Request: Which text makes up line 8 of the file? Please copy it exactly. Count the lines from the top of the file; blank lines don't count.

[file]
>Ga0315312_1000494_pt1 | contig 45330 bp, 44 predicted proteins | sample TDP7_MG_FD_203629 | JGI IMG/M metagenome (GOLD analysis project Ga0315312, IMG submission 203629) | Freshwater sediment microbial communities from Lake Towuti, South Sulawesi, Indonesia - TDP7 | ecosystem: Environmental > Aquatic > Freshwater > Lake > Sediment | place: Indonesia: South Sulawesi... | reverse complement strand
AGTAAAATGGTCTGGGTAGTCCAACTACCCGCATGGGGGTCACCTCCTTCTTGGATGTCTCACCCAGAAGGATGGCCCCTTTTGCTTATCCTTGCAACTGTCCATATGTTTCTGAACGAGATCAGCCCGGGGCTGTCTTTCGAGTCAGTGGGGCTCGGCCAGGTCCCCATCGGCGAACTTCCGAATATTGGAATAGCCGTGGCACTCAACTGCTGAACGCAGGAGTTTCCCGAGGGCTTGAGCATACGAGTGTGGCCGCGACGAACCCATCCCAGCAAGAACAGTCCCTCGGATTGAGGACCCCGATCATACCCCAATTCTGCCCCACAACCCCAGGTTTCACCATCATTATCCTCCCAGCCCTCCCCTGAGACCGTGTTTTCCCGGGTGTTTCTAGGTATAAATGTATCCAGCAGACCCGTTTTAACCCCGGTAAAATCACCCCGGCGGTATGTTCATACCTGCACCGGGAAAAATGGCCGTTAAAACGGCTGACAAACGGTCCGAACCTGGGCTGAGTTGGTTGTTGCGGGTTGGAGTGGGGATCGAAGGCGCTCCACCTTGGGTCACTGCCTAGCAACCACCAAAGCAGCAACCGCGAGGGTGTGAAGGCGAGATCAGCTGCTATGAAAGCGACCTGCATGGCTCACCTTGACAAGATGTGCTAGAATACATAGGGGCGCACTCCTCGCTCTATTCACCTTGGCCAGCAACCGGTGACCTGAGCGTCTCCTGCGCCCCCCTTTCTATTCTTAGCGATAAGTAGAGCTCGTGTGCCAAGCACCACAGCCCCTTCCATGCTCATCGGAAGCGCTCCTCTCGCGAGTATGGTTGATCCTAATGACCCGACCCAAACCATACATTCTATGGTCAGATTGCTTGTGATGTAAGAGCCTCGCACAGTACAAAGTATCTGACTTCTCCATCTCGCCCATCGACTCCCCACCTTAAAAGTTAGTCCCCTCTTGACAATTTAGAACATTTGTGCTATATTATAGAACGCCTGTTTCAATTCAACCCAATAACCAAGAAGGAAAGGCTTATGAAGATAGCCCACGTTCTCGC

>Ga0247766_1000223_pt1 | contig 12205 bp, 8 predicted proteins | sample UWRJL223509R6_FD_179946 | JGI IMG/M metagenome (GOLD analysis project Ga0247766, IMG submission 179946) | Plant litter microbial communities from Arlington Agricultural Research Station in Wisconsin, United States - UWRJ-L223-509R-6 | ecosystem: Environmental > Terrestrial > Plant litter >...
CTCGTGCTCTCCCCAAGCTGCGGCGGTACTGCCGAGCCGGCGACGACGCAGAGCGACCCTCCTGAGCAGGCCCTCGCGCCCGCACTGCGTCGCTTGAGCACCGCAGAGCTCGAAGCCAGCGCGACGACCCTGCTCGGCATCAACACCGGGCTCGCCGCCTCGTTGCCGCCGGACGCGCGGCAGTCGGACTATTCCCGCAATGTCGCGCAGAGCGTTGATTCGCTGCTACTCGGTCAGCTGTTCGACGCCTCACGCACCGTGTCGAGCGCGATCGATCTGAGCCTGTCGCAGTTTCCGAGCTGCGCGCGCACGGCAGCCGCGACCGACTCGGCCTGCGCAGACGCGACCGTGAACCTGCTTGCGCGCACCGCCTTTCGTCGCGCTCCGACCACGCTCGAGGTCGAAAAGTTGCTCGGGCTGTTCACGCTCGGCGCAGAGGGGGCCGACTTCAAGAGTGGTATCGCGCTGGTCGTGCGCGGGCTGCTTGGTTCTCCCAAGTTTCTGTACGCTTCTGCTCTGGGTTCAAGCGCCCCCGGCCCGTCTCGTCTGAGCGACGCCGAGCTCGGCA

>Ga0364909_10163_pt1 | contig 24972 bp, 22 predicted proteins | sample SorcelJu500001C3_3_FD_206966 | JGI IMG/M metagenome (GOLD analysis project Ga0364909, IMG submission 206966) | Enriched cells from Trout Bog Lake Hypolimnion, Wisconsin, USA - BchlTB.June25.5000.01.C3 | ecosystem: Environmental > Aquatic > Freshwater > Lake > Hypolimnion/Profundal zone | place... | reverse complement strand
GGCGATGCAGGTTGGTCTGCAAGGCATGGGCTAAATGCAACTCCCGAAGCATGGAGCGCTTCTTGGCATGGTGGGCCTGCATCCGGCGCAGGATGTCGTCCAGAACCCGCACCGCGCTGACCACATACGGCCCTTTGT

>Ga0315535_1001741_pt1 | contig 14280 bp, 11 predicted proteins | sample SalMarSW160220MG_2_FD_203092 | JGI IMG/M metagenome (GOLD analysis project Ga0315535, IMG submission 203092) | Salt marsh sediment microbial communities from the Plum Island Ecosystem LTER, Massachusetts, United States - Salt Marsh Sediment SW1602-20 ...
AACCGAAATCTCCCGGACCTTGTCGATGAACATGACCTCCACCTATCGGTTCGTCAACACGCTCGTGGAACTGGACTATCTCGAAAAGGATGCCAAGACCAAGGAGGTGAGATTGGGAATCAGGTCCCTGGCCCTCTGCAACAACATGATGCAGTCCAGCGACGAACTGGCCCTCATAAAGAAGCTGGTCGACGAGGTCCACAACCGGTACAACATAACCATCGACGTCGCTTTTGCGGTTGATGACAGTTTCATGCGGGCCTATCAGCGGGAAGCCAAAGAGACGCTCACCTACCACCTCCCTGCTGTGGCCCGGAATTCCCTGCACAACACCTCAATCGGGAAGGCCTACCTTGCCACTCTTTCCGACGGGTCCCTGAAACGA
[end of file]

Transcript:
AACCGAAATCTCCCGGACCTTGTCGATGAACATGACCTCCACCTATCGGTTCGTCAACACGCTCGTGGAACTGGACTATCTCGAAAAGGATGCCAAGACCAAGGAGGTGAGATTGGGAATCAGGTCCCTGGCCCTCTGCAACAACATGATGCAGTCCAGCGACGAACTGGCCCTCATAAAGAAGCTGGTCGACGAGGTCCACAACCGGTACAACATAACCATCGACGTCGCTTTTGCGGTTGATGACAGTTTCATGCGGGCCTATCAGCGGGAAGCCAAAGAGACGCTCACCTACCACCTCCCTGCTGTGGCCCGGAATTCCCTGCACAACACCTCAATCGGGAAGGCCTACCTTGCCACTCTTTCCGACGGGTCCCTGAAACGA